A glut of real-time strategy. A surfeit. A plethora even. That’s what 2006 feels like: one crispy, creamy confectionary after another. Well brace yourselves, here comes another, shining the light of Elendil onto an original that hardly needed it. Rise of the Witch-king is such an all-around quality follow-up to this spring’s The Battle for Middle-earth II that if you missed the original release, the expansion is all the reason you’ll need to pick up both.
Developer EA LA could have simply turned in the new Angmar faction, here led by a younger version of everyone’s favorite “no man can kill me” Nazgul, the Witch-king. It could have held the line with the new campaign that follows the Witch-king’s northland ascent through missions - like one in which you have to strategically take out different Mallorn Trees that give your enemy devastating special powers - that rate as some of the best you’ll play in the genre.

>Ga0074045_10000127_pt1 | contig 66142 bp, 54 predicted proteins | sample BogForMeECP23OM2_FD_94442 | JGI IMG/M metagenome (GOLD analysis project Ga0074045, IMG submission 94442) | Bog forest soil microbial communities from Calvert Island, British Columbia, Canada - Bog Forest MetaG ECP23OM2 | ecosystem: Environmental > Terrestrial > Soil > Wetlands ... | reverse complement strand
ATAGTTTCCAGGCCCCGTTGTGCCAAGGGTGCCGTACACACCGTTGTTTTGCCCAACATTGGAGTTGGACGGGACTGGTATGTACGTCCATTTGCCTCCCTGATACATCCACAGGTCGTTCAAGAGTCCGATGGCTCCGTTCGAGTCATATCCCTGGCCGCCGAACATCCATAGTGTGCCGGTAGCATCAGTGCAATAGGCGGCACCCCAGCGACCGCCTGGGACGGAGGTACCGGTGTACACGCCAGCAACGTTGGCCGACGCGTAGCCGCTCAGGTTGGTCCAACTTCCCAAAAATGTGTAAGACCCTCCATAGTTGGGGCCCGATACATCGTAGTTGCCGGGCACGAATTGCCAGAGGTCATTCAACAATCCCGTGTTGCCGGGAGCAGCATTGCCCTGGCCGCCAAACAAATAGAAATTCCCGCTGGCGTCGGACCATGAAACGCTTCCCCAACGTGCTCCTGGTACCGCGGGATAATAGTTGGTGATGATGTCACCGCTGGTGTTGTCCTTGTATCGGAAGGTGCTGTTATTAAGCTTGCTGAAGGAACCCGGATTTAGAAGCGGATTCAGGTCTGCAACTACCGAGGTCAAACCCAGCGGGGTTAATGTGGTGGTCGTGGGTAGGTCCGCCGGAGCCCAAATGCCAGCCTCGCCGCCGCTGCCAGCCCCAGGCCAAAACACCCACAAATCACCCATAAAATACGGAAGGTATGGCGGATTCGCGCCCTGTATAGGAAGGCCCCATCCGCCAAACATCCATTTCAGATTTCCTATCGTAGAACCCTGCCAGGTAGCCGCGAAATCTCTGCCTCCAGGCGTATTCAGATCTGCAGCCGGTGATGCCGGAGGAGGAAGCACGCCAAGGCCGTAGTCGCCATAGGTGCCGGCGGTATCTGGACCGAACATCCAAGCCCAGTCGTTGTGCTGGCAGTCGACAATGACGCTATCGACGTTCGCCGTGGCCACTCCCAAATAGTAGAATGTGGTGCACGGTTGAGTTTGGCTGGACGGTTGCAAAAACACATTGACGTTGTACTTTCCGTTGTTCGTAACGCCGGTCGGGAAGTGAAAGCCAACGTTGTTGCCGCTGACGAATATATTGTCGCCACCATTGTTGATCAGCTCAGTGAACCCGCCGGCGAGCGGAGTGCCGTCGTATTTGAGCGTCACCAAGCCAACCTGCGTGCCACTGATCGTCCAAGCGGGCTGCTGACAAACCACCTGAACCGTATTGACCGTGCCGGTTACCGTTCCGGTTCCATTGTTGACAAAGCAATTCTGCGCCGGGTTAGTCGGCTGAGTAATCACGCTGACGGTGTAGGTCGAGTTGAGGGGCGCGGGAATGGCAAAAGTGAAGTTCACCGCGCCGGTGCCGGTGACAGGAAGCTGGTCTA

But no, EA LA had to likewise resuscitate the board-gamey War of the Ring mode and finally make it worth playing by adding features like units that carry through RTS battles, a smarter economy based on generating (instead of waiting for) resources, and a computer A.I. that attacks more judiciously and backs up in a pinch. It couldn’t resist tweaking the power and cost systems in Create-A-Hero mode to let you design more strategically nuanced “walking nukes” for either early or late game bombshells. Even multiplayer, with all the same match modes, is blessed with a dozen new maps.
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